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28 December 2011

Rosanna Schiaffino

Glamorous, Italian film actress Rosanna Schiaffino (1938-2009) was a show business icon of the 1960’s. She appeared frequently in sword-and-sandal films, and on covers of European and American magazines.

Rosanna Schiaffino
German postcard by Ufa, nr. CK 421. Photo: Georg Michalke.

Rosanna Schiaffino
German postcard by Krüger, nr. 902/59.

Rosanna Schiaffino
German postcard by Krüger.

Rosanna Schiaffino
German postcard by Kruger, nr. 902/114. Photo: Farabola.

Rosanna Schiaffino
Rumanian postcard by Casa Filmului Acin.

Sacrificial Virgin and Evil Princess
Rosa Anna Schiaffino was born in Genoa, Liguria, to a non-show business family. When she was 14 she won the Miss Liguria beauty contest. The resulting photographs aroused the interest of film producers. Without her father's blessing but chaperoned by her mother and sister, Rosanna traveled to Rome for a screen test. From 1956 onward, she was seen in earthy, sexy roles like in the Totò comedy Totò, lascia o raddoppia? (1956, Camillo Mastrocinque), and the drama La Sfida/The Challenge (1958, Francesco Rosi). She was famous for her eye-catching legs, and her temperamental performance. Her photographs graced covers of magazines in countries where her minor films were not even being released. So she started with playing small parts, but by the end of the 1950’s she had become a leading lady in Italian and French films, and later also in British and Hollywood productions. In 1959 Schiaffino put her career in a higher gear with La Notte Brava/Bad Girls Don't Cry (1959, Mauro Bolognini), an enjoyable tale of young people in an urban slum. The cast was full of attractive starlets like Elsa Martinelli, Mylène Demongeot, Antonella Lualdi, and Rosanna, showing her sexy legs on high heels. Though not an actress of any great depth, she managed to land the dual role of the sacrificial virgin Ariadne and the evil princess Phaedra in Teseo Contro Il Minotauro/The Minotaur (1961, Silvio Amadio). This sword-and-sandal epic meant her international breakthrough. Till the mid 1960’s she was busy on the international scene.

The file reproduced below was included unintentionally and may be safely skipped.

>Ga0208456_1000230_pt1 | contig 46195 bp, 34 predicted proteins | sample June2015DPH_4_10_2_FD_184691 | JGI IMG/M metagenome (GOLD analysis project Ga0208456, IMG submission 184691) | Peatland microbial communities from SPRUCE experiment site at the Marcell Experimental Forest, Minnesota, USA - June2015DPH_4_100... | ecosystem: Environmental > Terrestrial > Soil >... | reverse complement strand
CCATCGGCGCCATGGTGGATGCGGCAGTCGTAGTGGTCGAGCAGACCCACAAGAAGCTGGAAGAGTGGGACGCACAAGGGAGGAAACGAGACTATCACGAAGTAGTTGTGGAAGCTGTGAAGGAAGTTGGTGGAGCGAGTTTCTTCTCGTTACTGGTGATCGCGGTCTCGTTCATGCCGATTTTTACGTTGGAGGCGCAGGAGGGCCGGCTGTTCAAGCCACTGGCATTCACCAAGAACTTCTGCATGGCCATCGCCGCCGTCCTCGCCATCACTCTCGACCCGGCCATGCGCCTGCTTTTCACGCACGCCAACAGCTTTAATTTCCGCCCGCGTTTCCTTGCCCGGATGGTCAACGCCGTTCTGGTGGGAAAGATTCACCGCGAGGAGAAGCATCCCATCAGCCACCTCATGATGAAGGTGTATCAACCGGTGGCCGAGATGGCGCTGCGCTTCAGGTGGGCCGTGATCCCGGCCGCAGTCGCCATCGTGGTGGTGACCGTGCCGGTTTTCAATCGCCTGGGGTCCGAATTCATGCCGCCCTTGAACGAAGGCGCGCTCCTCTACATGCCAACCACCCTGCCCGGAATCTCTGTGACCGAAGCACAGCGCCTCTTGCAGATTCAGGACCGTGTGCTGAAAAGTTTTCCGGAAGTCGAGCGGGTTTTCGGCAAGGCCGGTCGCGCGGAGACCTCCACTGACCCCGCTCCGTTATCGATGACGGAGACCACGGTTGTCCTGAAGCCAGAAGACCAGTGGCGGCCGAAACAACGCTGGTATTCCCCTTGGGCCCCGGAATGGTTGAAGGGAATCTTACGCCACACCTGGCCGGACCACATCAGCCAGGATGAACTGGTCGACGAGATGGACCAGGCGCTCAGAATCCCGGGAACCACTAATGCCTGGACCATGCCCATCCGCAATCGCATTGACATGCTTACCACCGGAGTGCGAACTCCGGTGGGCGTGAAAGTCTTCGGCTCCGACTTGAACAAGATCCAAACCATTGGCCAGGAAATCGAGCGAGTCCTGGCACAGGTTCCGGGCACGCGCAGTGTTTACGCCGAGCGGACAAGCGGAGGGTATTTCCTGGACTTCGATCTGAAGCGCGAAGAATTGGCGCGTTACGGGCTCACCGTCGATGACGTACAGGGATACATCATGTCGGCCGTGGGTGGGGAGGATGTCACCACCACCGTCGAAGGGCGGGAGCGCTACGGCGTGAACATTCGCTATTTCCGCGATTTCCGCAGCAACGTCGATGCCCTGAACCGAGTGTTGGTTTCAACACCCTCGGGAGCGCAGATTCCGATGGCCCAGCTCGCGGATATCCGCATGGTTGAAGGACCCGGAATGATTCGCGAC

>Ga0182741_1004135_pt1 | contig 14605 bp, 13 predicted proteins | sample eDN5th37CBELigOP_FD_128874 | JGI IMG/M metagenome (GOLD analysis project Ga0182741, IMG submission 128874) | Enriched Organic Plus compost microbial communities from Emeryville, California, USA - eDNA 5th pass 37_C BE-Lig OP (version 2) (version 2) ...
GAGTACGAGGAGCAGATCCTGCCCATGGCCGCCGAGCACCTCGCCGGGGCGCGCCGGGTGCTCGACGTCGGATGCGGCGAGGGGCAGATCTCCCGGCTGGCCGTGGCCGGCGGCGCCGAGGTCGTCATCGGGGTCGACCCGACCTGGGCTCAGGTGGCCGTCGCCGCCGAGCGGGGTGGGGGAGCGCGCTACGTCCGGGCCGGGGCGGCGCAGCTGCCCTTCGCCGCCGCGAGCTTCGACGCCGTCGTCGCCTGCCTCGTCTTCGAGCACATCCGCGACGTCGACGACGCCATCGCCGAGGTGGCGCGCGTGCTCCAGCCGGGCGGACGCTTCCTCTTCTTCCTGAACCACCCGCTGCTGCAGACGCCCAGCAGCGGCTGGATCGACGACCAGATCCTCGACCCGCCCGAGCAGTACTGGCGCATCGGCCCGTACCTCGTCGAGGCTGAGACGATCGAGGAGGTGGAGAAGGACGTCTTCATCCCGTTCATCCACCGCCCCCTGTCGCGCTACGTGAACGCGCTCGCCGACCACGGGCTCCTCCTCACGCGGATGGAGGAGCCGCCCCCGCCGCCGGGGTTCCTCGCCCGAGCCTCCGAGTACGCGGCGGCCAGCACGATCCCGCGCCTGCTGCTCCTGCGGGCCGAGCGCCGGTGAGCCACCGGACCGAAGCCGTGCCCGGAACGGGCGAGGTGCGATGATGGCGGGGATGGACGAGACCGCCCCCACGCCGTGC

Rosanna Schiaffino
German postcard by Kolibri/Friedrich W. Sander-Verlag, Minden/Westf., no. 1699.

Rosanna Schiaffino
German postcard by Kolibri-Verlag, no. 1789. Photo: Arthur Grimm/CCC/Gloria.

Rosanna Schiaffino
German postcard by Kolibri/Friedrich W. Sander-Verlag, Minden/Westf., no. 2563.

Rosanna Schiaffino
German postcard by Kolibri/Friedrich W. Sander-Verlag, Minden/Westf., no. 1622.

Rosanna Schiaffino
Italian postcard by Rotalfoto, no. 941.

Form-fitting Period Garb
Rosanna Schiaffino was a pleasing appearance in contemporary costumes in English language films like Two Weeks in Another Town (1962, Vincente Minnelli) as a very temperamental film star, and in the war drama The Victors (1963, Carl Foreman). She was even more fun to watch in her form-fitting period garb as the mistress of villainous Moroccan chieftain Sidney Poitier in The Long Ships (1964, Jack Cardiff). She also worked in Italian films like La Corruzione/Corruption (1963, Mauro Bolognini), the episode film Ro.Go.Pa.G./Let’s Have a Brainwash (1963, Roberto Rossellini), Sette contro la morte/The Cavern (1964, Edgar G. Ulmer), the amusing costume comedy La Mandragola/The Mandrake (1965, Alberto Lattuada), La Strega in amore/The Witch in Love (1966, Damiano Damiani), and the biopic Simón Bolívar (1969, Alessandro Blasetti) opposite Maximilian Schell. Despite the increase of nudity in films at the end of the 1960’s, Schiaffino refused to appear in such scenes. In the 1970’s she played leading parts in comedies, spaghetti westerns and thrillers by minor directors that have all been forgotten. Obviously her career petered out. Rosanna Schiaffino was married twice. In 1977 she divorced Alfredo Bini, and married Giorgio Falck. That year Rosanna Schiaffino ended her film career, and dropped from public view. She and Falck had a son, Guido, but later they divorced. Rosanna Schiaffino died in Milan, Italy in 2009. She was 69.


Trailer of The Man Called Noon (1973). Source: Supermessala (YouTube).

Sources: Wikipedia, Rovi, and IMDb.

1 comment:

Bob of Holland said...

Rosanna Schiaffino died of cancer after a grueling, long illness on 17 October 2009, aged 69.